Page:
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Home » Government & Politics » Lawmakers renew effort to halt carbon emissions caps in Pennsylvania

Lawmakers renew effort to halt carbon emissions caps in Pennsylvania

(By Christen Smith | The Center Square) – A Pennsylvania House committee approved a bill Tuesday that would interrupt the state’s plan to limit carbon emissions from Pennsylvania’s power sector starting early next year.

This, after Gov. Tom Wolf vetoed an identical measure in September that would have halted the Department of Environmental Protection’s regulatory effort to join the state into the Regional Greenhouse Gas Initiative ahead of the January deadline set in the governor’s October 2019 executive order.

Lawmakers on both sides of the aisle oppose RGGI and fear its impact will shutter fossil fuel plants prematurely and undermine Pennsylvania’s prominence as a top energy exporter, sending tens of thousands of jobs into Ohio and West Virginia. 

“Let me be clear, I care deeply about the environment, contrary to what some may believe,” said Rep. Pam Snyder, D-Carmichaels. “But, I also care about the social economic environment in my district and the people I represent here today.”

Snyder – who co-sponsored House Bill 637 with Rep. Jim Struzzi, R-Indiana – said her district shares “real borders” with West Virginia and is home to the largest producing coal plant in the world. The proposal delineates a legislative process for implementing a carbon tax that would void the ongoing effort to join RGGI.

“We need everything to be energy independent,” she said. “When you have an energy emergency, you’re going to wish you had coal because that’s the fuel that can ramp up and ramp down as needed.” 

RGGI, an 11-state coalition, requires power producers to buy emissions credits through an annual auction designed to reduce pollution throughout the region. The proceeds will be reinvested into programs that support cleaner air and water and energy efficiency, though the department envisions a separate and parallel “discussion” of how best to spend that projected $300 million revenue in Pennsylvania.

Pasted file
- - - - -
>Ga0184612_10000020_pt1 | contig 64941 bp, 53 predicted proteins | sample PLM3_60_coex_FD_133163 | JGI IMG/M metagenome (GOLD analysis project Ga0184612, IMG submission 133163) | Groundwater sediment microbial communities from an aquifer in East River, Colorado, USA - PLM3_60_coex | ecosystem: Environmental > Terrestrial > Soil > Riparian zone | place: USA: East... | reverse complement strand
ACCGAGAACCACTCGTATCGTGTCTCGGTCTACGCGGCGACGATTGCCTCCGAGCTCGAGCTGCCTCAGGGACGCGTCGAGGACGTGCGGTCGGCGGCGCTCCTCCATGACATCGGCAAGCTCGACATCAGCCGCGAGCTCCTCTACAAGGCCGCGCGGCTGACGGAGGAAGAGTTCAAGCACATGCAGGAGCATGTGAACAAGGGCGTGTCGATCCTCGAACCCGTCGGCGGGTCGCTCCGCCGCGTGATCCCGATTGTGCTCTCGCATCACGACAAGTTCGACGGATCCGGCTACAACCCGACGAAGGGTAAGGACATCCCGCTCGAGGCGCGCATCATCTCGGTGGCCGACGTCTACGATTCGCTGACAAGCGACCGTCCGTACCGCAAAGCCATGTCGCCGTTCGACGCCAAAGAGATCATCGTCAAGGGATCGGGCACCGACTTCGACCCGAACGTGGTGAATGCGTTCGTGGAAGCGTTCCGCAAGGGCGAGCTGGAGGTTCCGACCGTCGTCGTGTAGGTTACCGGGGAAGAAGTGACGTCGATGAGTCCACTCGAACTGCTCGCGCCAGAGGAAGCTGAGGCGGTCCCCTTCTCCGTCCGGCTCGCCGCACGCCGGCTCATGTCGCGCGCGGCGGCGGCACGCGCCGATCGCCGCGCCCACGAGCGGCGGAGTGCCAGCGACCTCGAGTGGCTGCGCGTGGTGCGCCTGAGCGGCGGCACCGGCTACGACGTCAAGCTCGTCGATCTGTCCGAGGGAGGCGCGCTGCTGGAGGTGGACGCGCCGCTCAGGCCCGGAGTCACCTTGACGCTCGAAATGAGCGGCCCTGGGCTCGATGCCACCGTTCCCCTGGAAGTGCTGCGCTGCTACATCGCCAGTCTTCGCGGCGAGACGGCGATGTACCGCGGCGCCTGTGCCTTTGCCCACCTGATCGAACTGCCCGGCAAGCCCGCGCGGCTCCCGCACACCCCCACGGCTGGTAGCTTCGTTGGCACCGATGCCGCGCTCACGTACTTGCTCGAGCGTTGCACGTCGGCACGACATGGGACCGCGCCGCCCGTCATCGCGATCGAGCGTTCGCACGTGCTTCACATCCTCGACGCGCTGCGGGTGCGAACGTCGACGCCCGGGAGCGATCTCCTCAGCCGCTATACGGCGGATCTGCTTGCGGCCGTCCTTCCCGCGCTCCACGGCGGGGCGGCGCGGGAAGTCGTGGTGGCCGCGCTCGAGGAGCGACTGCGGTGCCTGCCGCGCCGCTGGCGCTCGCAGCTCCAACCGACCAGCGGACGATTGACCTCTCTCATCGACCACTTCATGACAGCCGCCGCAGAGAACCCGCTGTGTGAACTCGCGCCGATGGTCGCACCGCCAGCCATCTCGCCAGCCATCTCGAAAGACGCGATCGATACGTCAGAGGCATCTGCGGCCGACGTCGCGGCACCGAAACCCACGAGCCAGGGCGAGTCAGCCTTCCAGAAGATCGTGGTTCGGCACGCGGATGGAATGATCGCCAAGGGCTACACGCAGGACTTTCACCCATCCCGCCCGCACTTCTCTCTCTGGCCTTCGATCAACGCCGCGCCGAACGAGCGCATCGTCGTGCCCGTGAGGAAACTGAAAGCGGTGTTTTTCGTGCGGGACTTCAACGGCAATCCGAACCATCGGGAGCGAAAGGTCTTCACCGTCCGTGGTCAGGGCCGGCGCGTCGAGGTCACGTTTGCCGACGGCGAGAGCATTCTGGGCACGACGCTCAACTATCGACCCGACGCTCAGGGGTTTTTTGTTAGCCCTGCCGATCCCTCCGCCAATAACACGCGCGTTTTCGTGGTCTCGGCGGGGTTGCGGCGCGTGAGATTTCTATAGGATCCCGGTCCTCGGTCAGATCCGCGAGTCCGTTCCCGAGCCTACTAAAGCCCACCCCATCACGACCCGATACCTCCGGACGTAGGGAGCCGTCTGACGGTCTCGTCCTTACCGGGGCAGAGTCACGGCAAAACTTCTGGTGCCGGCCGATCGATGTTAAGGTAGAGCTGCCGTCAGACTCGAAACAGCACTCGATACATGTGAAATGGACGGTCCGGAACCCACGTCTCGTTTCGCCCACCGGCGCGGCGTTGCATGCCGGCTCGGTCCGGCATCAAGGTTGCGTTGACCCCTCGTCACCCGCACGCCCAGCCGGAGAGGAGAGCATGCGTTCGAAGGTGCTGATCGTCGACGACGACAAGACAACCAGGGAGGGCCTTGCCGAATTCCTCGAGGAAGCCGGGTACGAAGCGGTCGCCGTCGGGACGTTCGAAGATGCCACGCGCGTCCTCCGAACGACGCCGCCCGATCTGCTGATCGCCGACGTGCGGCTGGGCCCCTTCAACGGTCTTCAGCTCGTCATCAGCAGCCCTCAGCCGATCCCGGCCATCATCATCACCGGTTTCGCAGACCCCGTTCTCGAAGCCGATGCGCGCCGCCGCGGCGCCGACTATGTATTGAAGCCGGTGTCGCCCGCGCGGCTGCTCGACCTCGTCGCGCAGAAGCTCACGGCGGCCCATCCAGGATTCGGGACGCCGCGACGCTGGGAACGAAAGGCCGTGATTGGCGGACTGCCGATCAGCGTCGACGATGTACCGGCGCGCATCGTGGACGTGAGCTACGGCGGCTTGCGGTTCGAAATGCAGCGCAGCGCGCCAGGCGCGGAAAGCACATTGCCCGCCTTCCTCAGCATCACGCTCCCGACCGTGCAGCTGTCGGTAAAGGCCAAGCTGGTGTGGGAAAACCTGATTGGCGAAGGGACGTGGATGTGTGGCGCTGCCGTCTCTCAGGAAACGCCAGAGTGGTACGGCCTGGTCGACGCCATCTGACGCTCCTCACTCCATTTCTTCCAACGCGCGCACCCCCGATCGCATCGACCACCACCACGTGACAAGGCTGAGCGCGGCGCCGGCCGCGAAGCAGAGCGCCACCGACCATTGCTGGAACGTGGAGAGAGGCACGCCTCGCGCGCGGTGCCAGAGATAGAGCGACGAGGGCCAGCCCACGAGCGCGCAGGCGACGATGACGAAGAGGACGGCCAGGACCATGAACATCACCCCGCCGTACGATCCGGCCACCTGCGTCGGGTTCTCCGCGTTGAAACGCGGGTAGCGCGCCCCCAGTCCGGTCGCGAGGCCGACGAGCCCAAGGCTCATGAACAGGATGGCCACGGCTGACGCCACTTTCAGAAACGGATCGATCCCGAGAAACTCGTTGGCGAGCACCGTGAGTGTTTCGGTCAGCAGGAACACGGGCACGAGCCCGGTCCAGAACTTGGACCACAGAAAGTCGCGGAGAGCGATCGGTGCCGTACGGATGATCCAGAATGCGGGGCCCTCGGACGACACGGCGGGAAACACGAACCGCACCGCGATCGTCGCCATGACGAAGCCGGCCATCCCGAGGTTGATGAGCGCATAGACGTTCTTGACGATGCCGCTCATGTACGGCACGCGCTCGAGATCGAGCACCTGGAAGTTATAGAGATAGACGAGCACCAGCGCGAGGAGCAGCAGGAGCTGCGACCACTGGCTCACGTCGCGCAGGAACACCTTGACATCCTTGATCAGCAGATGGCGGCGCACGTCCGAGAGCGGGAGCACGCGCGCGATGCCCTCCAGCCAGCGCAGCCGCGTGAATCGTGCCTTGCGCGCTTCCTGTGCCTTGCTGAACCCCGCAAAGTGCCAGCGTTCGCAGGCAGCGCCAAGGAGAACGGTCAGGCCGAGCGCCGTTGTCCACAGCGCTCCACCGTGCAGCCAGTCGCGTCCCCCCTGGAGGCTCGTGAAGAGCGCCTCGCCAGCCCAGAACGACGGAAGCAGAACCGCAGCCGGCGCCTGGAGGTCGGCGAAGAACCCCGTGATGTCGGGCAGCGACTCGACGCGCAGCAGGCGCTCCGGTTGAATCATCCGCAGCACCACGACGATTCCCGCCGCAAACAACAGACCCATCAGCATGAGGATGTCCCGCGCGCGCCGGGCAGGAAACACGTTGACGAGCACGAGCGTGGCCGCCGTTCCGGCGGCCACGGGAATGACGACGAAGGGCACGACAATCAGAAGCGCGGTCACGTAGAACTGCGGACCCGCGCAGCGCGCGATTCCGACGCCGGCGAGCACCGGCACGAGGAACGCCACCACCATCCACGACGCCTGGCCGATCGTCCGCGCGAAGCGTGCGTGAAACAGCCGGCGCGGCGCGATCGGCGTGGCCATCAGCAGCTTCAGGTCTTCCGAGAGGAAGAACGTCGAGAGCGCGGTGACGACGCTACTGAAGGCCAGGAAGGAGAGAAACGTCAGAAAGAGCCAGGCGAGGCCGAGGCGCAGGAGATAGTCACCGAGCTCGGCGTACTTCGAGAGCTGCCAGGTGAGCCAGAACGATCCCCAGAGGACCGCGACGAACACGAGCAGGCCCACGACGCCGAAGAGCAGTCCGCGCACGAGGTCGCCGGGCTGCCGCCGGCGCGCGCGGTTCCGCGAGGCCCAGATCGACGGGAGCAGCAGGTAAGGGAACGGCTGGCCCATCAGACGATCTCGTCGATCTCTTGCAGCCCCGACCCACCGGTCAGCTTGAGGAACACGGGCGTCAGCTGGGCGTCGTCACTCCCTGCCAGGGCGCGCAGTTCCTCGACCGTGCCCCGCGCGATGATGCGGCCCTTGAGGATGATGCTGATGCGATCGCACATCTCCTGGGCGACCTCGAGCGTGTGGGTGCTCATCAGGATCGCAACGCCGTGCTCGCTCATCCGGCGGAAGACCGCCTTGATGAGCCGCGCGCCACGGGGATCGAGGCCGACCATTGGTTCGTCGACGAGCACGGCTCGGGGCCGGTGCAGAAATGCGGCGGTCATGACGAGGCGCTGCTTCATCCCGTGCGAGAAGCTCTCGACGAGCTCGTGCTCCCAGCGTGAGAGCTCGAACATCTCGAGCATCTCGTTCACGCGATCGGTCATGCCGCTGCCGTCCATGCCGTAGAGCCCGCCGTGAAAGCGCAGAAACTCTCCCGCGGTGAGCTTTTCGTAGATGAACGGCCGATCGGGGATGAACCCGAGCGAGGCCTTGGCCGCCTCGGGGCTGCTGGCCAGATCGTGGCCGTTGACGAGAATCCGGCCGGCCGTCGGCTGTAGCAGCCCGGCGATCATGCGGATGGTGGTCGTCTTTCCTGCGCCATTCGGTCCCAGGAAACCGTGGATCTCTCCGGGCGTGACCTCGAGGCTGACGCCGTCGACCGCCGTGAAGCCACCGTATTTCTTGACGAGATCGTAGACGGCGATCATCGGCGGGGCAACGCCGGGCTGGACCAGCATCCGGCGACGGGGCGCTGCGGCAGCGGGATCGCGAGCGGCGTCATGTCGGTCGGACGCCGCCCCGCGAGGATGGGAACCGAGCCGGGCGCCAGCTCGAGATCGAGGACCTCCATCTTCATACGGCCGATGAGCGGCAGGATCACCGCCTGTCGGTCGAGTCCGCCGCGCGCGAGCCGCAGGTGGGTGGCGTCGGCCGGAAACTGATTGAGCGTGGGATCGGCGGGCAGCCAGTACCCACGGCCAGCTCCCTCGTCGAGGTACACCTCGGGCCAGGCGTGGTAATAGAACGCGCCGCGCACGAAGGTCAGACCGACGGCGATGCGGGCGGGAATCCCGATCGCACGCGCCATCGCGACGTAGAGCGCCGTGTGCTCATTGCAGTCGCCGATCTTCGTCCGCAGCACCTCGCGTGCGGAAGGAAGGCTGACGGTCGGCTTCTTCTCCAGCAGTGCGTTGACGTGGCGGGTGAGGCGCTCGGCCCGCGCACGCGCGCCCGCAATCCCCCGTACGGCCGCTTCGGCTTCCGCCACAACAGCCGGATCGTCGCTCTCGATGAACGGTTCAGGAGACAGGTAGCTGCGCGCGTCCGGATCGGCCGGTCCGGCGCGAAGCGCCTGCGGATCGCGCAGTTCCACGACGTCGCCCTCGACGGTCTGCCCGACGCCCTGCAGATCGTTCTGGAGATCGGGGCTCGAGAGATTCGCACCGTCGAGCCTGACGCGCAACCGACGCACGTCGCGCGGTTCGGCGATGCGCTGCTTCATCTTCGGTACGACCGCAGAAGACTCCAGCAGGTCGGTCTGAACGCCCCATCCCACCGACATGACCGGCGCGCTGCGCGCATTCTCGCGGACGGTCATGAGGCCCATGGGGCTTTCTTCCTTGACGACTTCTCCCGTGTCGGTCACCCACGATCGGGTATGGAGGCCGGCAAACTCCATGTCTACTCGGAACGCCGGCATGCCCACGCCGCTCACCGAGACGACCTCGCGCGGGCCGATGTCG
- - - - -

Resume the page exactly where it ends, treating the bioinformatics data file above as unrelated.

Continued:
DEP said the annual carbon dioxide allowance budget in the 2022 RGGI auction – the first in which Pennsylvania could participate – will total 78 million metric tons. By 2030, this allowance will shrink 25% to 58 million metric tons.

The effect will reduce the amount of emissions from carbon dioxide, sulfur dioxide and nitrogen oxide while lowering rates of childhood asthma, respiratory disease, premature deaths, lost work days and health care costs, according to the DEP.

Lawmakers on the House Environmental Resources and Energy Committee say Wolf lacks the authority to enter the state into RGGI without legislative approval. As it stands, Pennsylvania would be the first to do so without the blessing of its General Assembly.

“Gov. Wolf has not even come to Indiana County to share this plan with us,” Struzzi said during a committee meeting on Tuesday. “I get a little bit impassioned when I know people are going to suffer. We all want clean air, but this is not the way to do it.”

Proponents say the state’s greenhouse gas emissions must be capped to prevent the most catastrophic effects of climate change. The power sector accounts for 30% of Pennsylvania’s carbon emissions and RGGI could eliminate upward of 225 million metric tons of it through 2030, according to the DEP’s latest modeling.

“Climate change is the most serious long-term threat to this planet and this is not just my opinion, that’s the opinion of the overwhelming majority of the world’s scientists,” said Minority Chairman Greg Vitali, D-Havertown. “It’s also their opinion that we need to act quickly and deliberately to address it.” 

The committee voted 17-8 to advance the bill to the full House of Representatives for consideration, including Snyder and fellow Democrat Rep. Manuel Guzman, of Berks County.

Struzzi said the legislation, if approved, gives lawmakers the role in the process that they should have had all along.

“Lets discuss this on the House floor,” Struzzi said. “Let us determine the merits of RGGI on our own without the governor telling us it’s good for us.”

Vitali countered that the proposal has little to do with participation. 

“This bill is one of the most absurdly constructed bills I’ve ever witnessed,” he said. “This bill has one purpose and that’s to kill RGGI. Let’s just be honest about this.”

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